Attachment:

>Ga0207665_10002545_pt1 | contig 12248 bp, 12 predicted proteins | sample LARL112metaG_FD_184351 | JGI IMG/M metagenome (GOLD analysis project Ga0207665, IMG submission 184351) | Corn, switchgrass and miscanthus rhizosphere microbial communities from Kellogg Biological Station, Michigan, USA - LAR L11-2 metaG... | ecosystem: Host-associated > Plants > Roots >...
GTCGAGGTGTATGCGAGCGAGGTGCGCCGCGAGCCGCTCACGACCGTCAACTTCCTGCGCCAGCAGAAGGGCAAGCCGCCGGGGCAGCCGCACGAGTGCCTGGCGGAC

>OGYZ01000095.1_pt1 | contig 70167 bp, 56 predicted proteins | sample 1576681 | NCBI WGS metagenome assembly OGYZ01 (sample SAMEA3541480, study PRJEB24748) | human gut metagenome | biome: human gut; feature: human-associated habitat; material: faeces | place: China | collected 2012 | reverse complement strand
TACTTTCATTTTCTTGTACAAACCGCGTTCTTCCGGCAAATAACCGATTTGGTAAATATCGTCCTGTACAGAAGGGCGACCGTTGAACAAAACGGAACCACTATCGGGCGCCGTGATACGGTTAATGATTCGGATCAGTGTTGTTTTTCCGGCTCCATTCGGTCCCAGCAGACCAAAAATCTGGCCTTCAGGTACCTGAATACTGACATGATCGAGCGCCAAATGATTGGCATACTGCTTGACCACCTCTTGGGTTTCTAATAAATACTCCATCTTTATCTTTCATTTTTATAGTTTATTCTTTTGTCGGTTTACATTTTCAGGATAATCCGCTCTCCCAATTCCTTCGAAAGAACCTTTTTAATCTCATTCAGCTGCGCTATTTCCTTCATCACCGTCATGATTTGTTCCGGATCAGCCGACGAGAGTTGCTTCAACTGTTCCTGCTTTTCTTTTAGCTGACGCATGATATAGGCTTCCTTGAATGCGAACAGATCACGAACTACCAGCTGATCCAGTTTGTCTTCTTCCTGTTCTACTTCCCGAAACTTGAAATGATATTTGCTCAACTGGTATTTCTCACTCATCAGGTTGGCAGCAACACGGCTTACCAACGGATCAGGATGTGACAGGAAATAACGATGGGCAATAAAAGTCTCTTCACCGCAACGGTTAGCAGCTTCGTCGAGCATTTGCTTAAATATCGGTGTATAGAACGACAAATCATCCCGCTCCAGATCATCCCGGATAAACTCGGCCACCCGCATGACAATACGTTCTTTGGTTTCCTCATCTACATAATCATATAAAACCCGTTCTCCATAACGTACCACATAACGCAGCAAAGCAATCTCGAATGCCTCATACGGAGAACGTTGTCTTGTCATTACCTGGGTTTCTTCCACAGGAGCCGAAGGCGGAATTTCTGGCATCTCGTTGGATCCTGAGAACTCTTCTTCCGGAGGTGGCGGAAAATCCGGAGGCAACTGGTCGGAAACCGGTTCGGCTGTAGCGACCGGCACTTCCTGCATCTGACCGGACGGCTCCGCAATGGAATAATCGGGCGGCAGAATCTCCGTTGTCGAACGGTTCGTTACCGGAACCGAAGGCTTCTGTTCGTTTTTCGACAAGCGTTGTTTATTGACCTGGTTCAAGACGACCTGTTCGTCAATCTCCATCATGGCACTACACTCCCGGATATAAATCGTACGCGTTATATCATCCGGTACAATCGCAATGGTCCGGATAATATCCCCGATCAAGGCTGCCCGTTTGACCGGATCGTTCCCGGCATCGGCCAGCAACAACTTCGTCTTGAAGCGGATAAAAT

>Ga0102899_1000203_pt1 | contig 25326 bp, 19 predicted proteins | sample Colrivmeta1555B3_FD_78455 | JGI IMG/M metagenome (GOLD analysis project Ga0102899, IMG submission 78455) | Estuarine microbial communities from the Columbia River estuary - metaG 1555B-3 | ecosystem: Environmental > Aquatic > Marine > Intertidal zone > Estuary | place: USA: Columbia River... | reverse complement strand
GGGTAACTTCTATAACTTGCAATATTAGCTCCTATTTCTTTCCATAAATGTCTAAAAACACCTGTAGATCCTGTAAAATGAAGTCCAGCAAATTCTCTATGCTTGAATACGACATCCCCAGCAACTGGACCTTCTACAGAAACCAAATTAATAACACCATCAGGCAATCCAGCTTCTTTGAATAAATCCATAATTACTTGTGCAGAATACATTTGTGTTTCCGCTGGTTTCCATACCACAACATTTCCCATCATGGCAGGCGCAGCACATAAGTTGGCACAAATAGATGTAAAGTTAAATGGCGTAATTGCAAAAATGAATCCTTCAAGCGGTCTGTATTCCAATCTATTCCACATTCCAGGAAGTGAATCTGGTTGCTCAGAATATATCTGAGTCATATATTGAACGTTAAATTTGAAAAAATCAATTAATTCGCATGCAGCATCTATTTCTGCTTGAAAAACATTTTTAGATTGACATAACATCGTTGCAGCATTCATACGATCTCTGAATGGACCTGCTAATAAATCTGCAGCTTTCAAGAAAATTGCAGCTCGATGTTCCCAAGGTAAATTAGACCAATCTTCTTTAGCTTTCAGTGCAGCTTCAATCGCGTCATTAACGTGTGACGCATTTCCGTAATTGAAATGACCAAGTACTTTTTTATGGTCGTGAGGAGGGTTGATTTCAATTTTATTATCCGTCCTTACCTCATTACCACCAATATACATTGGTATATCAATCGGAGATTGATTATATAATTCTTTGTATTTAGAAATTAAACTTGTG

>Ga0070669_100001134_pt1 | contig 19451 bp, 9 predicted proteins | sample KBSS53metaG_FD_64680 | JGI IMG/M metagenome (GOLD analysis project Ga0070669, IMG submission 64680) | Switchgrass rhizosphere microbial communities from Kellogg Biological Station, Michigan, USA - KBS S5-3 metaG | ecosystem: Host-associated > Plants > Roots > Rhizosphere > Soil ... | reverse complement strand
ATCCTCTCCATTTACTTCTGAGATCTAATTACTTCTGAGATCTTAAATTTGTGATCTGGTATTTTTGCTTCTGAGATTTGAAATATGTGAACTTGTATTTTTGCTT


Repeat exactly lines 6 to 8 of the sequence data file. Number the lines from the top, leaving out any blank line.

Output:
GGGTAACTTCTATAACTTGCAATATTAGCTCCTATTTCTTTCCATAAATGTCTAAAAACACCTGTAGATCCTGTAAAATGAAGTCCAGCAAATTCTCTATGCTTGAATACGACATCCCCAGCAACTGGACCTTCTACAGAAACCAAATTAATAACACCATCAGGCAATCCAGCTTCTTTGAATAAATCCATAATTACTTGTGCAGAATACATTTGTGTTTCCGCTGGTTTCCATACCACAACATTTCCCATCATGGCAGGCGCAGCACATAAGTTGGCACAAATAGATGTAAAGTTAAATGGCGTAATTGCAAAAATGAATCCTTCAAGCGGTCTGTATTCCAATCTATTCCACATTCCAGGAAGTGAATCTGGTTGCTCAGAATATATCTGAGTCATATATTGAACGTTAAATTTGAAAAAATCAATTAATTCGCATGCAGCATCTATTTCTGCTTGAAAAACATTTTTAGATTGACATAACATCGTTGCAGCATTCATACGATCTCTGAATGGACCTGCTAATAAATCTGCAGCTTTCAAGAAAATTGCAGCTCGATGTTCCCAAGGTAAATTAGACCAATCTTCTTTAGCTTTCAGTGCAGCTTCAATCGCGTCATTAACGTGTGACGCATTTCCGTAATTGAAATGACCAAGTACTTTTTTATGGTCGTGAGGAGGGTTGATTTCAATTTTATTATCCGTCCTTACCTCATTACCACCAATATACATTGGTATATCAATCGGAGATTGATTATATAATTCTTTGTATTTAGAAATTAAACTTGTG

>Ga0070669_100001134_pt1 | contig 19451 bp, 9 predicted proteins | sample KBSS53metaG_FD_64680 | JGI IMG/M metagenome (GOLD analysis project Ga0070669, IMG submission 64680) | Switchgrass rhizosphere microbial communities from Kellogg Biological Station, Michigan, USA - KBS S5-3 metaG | ecosystem: Host-associated > Plants > Roots > Rhizosphere > Soil ... | reverse complement strand
ATCCTCTCCATTTACTTCTGAGATCTAATTACTTCTGAGATCTTAAATTTGTGATCTGGTATTTTTGCTTCTGAGATTTGAAATATGTGAACTTGTATTTTTGCTT